Being another year older, I decided to embark upon another project to add to my growing list of unfinished work. Between, work, children/family, rugby, farmers’ markets, college and writing my book, I’ve tried to bridge an unfulfilled ambition to paint a large acrylic of Summerhill Force in Teesdale. I’ve made a few preliminary sketches in pencil and coloured pencil. I produced a few small watercolours last year, but I need to get the big canvas done to satisfy the thing that lives inside my head.
After a walk in the North Pennines, something strange seems to follow, a connection which remains with you for days – an emptiness or longing not unlike the feeling you have when you miss someone you love. The landscape seems to heal your mind, troubles disperse and the mysterious relationship between man and the land brings peace.
Often I’ve been aware of this feeling, none more so than my recent walk over Cross Fell, the highest point in the North Pennines at 2,930 feet, the highest and broadest piece of land in England.
The wilderness seems to filter through your body and you can’t rid the feeling nor wish. I spend days looking at my photographs, transfixed as though something is calling me back. The hold upon you is almost disturbing. Putting my feelings, (which I don’t understand) into words, is very difficult. Val can often be found trying to make sense of feelings and thoughts.
I’m still carrying the views and sounds in my mind, I’m certain if you put your ear to my head you’d hear the Helm Wind. Both inspiration and devotion I’ll never tire of the clouds and shadows racing across the burnt sienna and yellow ochare hills. There are moments when the mist descends its cloak, only for the wind to tear holes through the cloud revealing the nature reserve on one side and the equally stunning Eden Valley to the other.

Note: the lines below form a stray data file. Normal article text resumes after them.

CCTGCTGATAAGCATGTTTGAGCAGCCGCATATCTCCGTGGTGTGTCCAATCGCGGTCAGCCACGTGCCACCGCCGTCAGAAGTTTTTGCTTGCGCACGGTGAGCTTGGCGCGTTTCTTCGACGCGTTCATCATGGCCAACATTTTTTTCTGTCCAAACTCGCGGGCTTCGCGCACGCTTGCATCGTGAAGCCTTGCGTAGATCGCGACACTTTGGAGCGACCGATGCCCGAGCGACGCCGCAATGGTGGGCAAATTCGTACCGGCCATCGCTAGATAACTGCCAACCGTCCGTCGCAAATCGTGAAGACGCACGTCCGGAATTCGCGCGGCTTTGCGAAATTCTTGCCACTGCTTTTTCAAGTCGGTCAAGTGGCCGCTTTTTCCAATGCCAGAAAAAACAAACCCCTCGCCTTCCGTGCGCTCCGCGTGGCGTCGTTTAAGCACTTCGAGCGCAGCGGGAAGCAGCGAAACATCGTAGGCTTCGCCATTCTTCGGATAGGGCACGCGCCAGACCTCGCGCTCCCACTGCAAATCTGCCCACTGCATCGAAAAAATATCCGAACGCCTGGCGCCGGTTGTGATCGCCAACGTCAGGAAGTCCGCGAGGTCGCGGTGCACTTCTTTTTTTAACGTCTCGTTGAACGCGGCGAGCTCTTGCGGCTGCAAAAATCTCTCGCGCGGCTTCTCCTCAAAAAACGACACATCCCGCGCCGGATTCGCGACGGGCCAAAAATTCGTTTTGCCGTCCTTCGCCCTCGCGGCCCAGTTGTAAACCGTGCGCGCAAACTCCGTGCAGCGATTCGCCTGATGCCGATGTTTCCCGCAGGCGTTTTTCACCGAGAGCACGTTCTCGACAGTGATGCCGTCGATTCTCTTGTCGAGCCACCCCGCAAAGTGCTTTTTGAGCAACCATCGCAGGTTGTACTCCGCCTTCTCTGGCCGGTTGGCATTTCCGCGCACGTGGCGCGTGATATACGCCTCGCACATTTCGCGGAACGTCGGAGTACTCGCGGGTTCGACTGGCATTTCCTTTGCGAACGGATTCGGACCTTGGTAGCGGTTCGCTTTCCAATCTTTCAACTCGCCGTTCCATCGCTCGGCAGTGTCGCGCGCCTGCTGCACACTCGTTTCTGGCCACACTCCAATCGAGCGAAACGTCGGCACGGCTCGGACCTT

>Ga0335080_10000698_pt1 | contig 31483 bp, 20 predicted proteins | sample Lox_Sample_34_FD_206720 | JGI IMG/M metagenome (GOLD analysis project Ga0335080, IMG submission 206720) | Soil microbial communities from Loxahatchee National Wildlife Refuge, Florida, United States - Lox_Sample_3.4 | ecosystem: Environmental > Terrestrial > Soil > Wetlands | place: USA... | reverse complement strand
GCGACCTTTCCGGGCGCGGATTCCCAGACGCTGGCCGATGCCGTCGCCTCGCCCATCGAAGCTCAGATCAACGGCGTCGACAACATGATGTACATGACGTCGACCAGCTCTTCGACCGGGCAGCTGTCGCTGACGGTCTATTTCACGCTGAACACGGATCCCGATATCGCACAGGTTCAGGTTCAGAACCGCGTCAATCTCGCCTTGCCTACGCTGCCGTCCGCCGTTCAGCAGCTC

While walking, we found the source of the great river Tees. A humble, gurgling spring emerging from rocks. Further down the valley the Tees becomes one of the most beautiful rivers in the British Isles with centuries of history along its banks.
Mines also splinter the landscape reminding us how difficult life must have been for people in the past. Loppyside Mine, Swathbeck Mine, Hunter’s Vein Mine are all names which sit between the contours of the map.
If any of you reading this feel a similar connection with a landscape I’d be interested in hearing from you.
An afternoon rangering with Natural England found me up in the windswept expanse of Moor House – Nature Reserve in Upper Teesdale. Here, the Tees flows from its birthplace down into the dark waters of Cow Green. Most of the ice flowers had by now disappeared, say for a few pink stragglers in the shape of birds eye primrose,shown in my sketch.
Butterwort and Alpine bistort were in plenty. (for some great photographs please visit Yasmine’s adventure in Upper Teesdale)
The mountain pansies however proved a riot of colour.
I followed the east shore to the dam wall before crossing over the west bank and down to Cauldron Snout. A pair of curlew wheeled above calling warnings to their ground-nesting young. They circled, yelling insults until I was deemed no longer a threat, distance saving my corner. No sooner had the aerial assaults abated than a new assailant buzzed along side. The meadow pippet flew at eye level, her calls warning me not to step any closer defending her young hid in the heather. I kept to the track respectful even if somewhat entertained by her valiant efforts.
Once the threat was over, she returned to her brood leaving me to follow the path in peace to the foaming waters of Caludron Snout. The sky was dark and overcast as distant bars of rain could be seen over Cronkley Fell. I followed the path north in the direction of the carpark, as Skylarks called from all parts of the marsh basin. I never tire of this walk or the scenery and wildlife. Back home there would be TV.